LexisNexis

Embracing the hybrid-working model: an overview of what’s next in Italy

Wednesday 15 December 2021

Patrizio Bernardo
Willkie Farr & Gallagher Studio Legale, Milan
pbernardo@delfinowillkie.com

Introduction: the legislative framework in Italy

In 2017, well in advance of the advent of the Covid-19 pandemic, Italy adopted a specific provision on agile working, in Law No 81 of that year.

Under this legislation, agile working (or smart working or hybrid working – all these terms are used in Italy) is not a type of employment contract, but simply a different way in which to perform work, characterised by the absence of precise constraints in terms of working hours or workplace.

The law defines agile working as a ‘way of performing the employment relationship set by agreement between the parties, including forms of organisation by phases, cycles and goals and without the constraints of time or place of work, with the possible use of technological tools for the performance of the work’, in which the work ‘is performed, partly on company premises and partly outside without a fixed work station, within the limits of the maximum daily and weekly working hours, provided by law and collective bargaining’.

The mentioned agreement must include terms concerning:

  • how the employment relationship is to be performed;
  • how the employer may exercise its power of control on the activity carried out by the employee outside the company's premises; and
  • necessary technical and organisational measures to ensure the employee’s disconnection from electronic working tools, if any, outside working hours.

It must be pointed out that the Italian government has implemented a number of emergency measures in response to the pandemic. In this regard, as an exception to the legislation described above, the employer may exercise its own discretion requiring each employee to work remotely for the duration of the state of emergency (so far, until 31 December 2021).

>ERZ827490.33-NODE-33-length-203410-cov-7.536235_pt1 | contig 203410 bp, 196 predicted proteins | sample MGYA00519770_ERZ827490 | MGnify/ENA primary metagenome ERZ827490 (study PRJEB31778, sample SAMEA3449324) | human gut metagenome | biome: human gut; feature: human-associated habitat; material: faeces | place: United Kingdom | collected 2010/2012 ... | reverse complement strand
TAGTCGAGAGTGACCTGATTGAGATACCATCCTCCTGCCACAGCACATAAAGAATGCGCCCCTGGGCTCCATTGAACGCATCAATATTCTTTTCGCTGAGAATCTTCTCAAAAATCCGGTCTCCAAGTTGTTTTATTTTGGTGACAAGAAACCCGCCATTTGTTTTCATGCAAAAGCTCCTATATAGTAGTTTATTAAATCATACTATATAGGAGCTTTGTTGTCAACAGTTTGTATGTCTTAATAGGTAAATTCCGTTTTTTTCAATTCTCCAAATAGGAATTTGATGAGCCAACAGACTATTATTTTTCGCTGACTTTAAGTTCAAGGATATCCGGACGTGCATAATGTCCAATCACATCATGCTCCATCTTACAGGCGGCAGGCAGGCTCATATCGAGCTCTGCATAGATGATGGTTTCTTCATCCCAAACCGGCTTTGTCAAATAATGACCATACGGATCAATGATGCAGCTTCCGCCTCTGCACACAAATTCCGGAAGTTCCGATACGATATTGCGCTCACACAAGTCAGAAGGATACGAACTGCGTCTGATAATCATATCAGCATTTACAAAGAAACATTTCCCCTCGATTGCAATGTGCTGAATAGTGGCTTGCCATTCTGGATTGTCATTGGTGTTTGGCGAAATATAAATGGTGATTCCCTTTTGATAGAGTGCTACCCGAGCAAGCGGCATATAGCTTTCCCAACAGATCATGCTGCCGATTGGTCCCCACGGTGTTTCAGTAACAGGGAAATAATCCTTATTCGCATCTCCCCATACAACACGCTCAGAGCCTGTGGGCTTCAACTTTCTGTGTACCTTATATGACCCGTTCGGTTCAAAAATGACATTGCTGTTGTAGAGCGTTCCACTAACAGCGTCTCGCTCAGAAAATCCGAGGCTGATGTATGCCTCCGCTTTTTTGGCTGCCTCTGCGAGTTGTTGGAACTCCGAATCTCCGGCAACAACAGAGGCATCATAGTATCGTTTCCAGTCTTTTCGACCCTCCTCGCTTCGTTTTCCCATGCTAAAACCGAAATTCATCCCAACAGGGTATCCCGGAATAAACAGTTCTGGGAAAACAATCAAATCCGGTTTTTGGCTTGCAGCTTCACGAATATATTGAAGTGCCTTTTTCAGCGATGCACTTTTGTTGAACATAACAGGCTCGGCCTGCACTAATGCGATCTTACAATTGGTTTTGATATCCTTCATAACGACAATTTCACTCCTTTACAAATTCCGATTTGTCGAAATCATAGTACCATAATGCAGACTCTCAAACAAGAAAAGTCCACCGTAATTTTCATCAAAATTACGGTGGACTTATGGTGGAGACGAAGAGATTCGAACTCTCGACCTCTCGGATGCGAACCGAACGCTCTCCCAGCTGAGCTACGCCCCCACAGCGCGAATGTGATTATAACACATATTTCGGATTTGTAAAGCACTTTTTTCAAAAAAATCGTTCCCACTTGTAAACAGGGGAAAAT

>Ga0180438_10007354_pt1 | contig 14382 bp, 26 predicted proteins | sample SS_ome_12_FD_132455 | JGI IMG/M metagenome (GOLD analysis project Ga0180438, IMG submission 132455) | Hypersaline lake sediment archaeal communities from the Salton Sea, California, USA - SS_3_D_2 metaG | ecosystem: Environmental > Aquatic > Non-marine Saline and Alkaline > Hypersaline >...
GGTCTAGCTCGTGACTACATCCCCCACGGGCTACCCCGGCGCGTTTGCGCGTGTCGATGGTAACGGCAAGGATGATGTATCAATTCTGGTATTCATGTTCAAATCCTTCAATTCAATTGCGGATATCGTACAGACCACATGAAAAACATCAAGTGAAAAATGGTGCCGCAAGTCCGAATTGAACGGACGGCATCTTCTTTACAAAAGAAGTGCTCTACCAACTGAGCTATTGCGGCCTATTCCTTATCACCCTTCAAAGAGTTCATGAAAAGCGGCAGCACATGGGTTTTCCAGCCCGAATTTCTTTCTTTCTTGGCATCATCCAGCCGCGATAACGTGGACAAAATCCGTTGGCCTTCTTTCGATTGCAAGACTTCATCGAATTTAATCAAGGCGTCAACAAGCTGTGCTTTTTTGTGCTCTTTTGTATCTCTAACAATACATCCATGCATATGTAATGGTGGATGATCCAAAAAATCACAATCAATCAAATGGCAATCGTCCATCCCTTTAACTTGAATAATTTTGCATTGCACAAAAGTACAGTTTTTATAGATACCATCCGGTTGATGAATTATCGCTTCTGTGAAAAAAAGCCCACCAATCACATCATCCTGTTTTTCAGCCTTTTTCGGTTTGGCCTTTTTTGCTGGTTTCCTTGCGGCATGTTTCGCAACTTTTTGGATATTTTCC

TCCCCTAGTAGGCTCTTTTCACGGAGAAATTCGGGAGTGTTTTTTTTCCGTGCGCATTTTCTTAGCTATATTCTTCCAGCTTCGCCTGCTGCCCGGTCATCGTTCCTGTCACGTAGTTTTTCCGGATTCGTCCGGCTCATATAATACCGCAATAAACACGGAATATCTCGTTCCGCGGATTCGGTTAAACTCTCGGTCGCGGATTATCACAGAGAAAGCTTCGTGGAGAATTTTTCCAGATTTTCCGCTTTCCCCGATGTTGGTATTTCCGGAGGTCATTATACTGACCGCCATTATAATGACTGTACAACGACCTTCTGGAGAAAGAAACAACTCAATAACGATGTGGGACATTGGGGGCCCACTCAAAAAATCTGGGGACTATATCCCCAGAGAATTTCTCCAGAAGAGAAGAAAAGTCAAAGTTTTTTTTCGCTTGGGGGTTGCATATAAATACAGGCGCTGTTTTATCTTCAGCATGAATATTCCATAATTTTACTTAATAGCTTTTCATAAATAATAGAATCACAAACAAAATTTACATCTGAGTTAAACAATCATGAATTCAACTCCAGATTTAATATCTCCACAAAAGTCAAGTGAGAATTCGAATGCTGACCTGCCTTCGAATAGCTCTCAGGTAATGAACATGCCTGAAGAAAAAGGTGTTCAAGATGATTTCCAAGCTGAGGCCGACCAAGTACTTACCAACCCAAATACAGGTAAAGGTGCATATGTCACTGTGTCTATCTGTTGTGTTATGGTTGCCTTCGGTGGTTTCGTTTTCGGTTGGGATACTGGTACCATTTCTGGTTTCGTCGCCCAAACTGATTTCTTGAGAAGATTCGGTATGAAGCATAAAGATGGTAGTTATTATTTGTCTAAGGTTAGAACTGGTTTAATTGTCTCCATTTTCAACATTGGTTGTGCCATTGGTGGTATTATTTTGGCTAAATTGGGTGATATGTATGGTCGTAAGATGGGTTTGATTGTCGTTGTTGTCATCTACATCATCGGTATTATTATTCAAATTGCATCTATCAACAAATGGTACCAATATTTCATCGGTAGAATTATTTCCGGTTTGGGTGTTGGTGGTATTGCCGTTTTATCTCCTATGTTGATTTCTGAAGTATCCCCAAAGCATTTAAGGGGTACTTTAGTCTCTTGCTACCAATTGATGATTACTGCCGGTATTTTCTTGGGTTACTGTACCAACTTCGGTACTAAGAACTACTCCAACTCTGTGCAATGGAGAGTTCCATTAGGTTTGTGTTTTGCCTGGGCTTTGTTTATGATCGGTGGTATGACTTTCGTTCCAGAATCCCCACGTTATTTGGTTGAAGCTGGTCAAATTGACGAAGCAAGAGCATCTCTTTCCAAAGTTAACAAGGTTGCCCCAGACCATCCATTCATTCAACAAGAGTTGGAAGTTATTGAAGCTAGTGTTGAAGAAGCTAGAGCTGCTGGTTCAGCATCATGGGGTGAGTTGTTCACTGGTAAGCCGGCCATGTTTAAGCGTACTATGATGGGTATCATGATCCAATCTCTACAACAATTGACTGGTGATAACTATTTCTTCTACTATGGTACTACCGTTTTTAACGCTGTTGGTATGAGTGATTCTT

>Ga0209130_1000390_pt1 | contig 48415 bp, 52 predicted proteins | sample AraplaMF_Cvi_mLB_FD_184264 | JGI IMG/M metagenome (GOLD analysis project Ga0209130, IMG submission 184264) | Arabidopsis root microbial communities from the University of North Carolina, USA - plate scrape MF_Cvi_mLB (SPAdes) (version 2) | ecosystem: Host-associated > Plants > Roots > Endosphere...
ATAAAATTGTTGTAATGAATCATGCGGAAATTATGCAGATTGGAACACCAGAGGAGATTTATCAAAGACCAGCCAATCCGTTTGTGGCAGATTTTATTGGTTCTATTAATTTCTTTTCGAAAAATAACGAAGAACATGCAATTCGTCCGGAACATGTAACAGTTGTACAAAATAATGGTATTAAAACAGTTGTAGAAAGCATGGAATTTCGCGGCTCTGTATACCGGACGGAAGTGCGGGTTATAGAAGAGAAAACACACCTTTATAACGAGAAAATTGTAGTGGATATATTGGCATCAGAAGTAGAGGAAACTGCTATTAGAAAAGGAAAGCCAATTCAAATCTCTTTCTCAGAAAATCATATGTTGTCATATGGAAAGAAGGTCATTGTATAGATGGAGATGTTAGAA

Many employers, therefore, have not yet had to enter into an agreement on agile working. In addition, corporate collective bargaining agreements and company policies in this regard are still, in many cases, at the final stage of elaboration.

This legislation also applies also to the public sector.

A great debate has arisen in Italy regarding agile working among those who have welcomed it as a tool to ensure a better work-life balance and increased productivity, and those who, instead, believe that remote working, especially in its most extreme forms where work is carried out almost exclusively from home, has negative effects both on employees’ concentration (and consequently on productivity levels) and on their health, since they may be at risk of burnout due to the uninterrupted connection (and control) facilitated by technology.

In this regard, the right to disconnect, which is discuss below, assumes a fundamental role in the protection of the worker.

Since there are number of proposals currently under discussion for reforming both private and public sectors, much news regarding agile working is expected in the coming weeks and by the end of the year.

In the private sector in particular, according to the current Minister for Employment, the role of collective bargaining will need to be enhanced at the legislative level as regards agile working, and better regulation will be required for health and safety at work and the protection of personal data.

The objective of public administration, as will be seen below, appears primarily to be that of bringing employees back to the workplace by favouring face-to-face working and leaving the hybrid model only for particular cases. Nevertheless, agile work will continue to be used and particular regulatory attention will be given, for example, to agile workers’ rights to disconnect and receive adequate training, and to workers who find themselves in particular need or difficulty and are not already protected by other regulatory institutions but could benefit from the agile working regime (see ‘Outline of Guidelines on agile work in the public administration’ dated October 2021).

The spread of agile work in Italy

According to research from the Smart Working Observatory, at the School of Management of Milan Polytechnic, during 2021 the number of smart workers decreased, but at the end of the pandemic it is expected to increase in relation to the current level. Estimates indicate that 4.38 million workers (+ eight per cent) will operate remotely at least in part, of whom 2.03 million are in large companies, 700,000 at small and medium enterprises (SMEs), 970,000 in micro-enterprises and 680,000 in public administration.

Smart working will continue at, or will be introduced, to 89 per cent of large companies, in which both structured and informal projects will increase, including in 62 per cent of public administration posts, and in 35 per cent of SMEs.

To date, structured or informal smart working projects are present in 81 per cent of large companies (compared to 65 per cent in 2019), in 53 per cent of SMEs (in 2019 this was 30 per cent) and in 67 per cent of public administration roles (as opposed to 23 per cent pre-Covid).